Without hesitation, she says, “Receiving hong bao,” the Mandarin equivalent of lai see, Cantonese for “lucky money” — a cash-filled envelope that children and unmarried ones receive on the day of the new year. The crisp new bills, in auspicious denominations of 100 or 500, are given to the unmarried after they recite well-wishes to the elders and married couples in their family.

Kiki Aranita sets the table as she prepares to eat the pork and water chestnut wontons, left, and the chicken, garlic and chives potstickers, right, at her home in Philadelphia, PA on January 12, 2020.
DAVID MAIALETTI / Staff Photographer
Kiki Aranita sets the table as she prepares to eat the pork and water chestnut wontons, left, and the chicken, garlic and chives potstickers, right, at her home in Philadelphia, PA on January 12, 2020.

“I used to sneak into the bathroom with all my lai see packets to tally up how much I got,” I confess.

Judy looks at me enviously, “We never got to keep ours. My mother collected them for our ‘education.’”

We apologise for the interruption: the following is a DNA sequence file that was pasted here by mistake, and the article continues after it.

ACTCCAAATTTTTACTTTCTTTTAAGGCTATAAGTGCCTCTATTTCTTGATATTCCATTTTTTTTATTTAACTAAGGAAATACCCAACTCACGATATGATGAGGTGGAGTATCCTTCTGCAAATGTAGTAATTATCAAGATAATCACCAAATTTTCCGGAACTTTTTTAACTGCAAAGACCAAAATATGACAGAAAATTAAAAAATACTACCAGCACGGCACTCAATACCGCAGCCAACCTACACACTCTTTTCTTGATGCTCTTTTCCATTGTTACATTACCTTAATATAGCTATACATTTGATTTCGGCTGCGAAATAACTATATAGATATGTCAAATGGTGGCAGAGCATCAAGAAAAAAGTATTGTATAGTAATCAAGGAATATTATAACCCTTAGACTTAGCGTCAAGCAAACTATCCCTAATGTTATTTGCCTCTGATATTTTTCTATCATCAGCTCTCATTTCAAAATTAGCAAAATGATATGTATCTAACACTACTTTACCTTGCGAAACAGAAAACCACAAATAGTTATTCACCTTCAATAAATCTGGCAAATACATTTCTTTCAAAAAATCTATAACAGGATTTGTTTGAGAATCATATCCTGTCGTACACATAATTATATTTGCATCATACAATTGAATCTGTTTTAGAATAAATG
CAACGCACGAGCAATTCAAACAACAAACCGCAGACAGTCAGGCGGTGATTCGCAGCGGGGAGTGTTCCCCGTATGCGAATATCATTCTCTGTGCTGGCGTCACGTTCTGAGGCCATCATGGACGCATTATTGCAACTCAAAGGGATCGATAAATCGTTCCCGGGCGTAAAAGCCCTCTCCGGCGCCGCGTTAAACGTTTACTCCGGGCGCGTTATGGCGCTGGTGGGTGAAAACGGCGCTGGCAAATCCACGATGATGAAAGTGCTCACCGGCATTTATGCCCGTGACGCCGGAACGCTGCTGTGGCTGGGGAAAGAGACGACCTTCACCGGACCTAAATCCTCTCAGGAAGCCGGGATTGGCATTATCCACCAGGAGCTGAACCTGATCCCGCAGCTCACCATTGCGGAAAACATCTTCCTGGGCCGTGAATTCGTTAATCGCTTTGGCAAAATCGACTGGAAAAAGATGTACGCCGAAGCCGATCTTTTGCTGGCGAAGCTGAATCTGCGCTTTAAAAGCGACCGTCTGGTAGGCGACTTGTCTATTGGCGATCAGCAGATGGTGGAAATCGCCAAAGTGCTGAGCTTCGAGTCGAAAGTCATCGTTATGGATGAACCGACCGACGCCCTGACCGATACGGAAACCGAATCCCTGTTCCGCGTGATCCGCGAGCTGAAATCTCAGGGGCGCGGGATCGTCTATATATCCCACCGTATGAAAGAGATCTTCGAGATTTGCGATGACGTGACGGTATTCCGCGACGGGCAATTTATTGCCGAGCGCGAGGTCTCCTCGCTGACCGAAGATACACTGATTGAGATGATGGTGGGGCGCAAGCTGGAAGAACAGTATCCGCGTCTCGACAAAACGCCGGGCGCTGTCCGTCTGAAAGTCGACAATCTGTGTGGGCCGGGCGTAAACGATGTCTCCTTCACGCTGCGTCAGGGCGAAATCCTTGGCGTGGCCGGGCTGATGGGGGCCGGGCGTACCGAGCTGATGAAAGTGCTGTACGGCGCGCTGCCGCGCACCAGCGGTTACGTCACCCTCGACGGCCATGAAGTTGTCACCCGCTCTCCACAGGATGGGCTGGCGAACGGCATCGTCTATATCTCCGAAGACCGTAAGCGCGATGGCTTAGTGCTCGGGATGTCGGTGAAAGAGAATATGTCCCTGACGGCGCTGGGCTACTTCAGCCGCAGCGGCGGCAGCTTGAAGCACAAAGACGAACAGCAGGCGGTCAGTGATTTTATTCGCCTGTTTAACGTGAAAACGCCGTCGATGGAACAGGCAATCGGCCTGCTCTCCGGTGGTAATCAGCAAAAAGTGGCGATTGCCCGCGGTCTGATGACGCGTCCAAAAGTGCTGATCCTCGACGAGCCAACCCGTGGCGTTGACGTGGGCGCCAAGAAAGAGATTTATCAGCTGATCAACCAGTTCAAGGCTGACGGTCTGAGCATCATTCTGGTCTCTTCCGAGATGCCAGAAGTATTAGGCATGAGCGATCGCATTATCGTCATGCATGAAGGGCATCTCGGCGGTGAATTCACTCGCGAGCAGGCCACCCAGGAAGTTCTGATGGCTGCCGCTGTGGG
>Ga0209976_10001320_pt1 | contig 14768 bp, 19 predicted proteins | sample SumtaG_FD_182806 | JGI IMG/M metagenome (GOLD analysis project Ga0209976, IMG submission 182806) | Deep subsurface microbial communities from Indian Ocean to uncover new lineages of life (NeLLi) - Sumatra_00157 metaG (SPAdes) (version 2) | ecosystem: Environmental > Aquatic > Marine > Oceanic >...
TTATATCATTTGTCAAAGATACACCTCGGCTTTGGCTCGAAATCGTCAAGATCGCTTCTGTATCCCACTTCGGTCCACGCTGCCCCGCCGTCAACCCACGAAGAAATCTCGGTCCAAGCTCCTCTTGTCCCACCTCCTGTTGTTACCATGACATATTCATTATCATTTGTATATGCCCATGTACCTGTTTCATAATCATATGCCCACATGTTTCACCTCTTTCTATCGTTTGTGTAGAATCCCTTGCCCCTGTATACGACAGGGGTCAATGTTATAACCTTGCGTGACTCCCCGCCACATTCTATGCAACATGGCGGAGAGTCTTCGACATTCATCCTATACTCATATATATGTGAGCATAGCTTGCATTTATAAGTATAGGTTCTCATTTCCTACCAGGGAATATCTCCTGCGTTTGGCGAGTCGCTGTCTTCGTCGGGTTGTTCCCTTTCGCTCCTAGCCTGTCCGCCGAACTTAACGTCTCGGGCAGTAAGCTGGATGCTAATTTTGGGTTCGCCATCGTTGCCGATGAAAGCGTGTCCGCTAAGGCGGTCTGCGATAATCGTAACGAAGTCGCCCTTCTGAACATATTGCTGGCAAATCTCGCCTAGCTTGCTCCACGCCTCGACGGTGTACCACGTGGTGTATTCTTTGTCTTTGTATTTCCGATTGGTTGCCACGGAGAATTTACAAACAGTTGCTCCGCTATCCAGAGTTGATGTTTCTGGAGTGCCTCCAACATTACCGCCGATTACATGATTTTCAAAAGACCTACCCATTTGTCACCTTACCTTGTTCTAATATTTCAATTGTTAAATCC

I ask Judy, “Did you also get yelled at as a child if you forgot to pour tea for your elders at dinner?”

She looks at me askance and says, “I still get yelled at now if I forget to pour them tea.”

Pork and Water Chestnut Wontons


“Brooklyn
David Maialetti/Staff Photographer
One of Kiki Aranita’s pork and water chestnut wonton.

Since eaters may dip their wontons in soy sauce, sesame oil, and chili oil, be careful not to overseason the filling or use salted chicken broth. Serves 4-6.


1 pound ground pork

1 cup chopped water chestnuts

1½ tablespoons white sugar

¼ cup soy sauce

2 tablespoons roasted sesame oil

2 teaspoons finely minced ginger

2 to 3 garlic cloves, minced

Pinch of salt

1 pack yellow egg wonton wrappers

1 cup cornstarch

1 quart chicken stock, preferably homemade and unsalted or low-sodium


Make the filling: In a large mixing bowl, combine all the filling ingredients (from the pork through the pinch of salt), then mix thoroughly with your hands. Be careful not to overmix. Cover the bowl, refrigerate, and marinate at least 2 hours and up to overnight.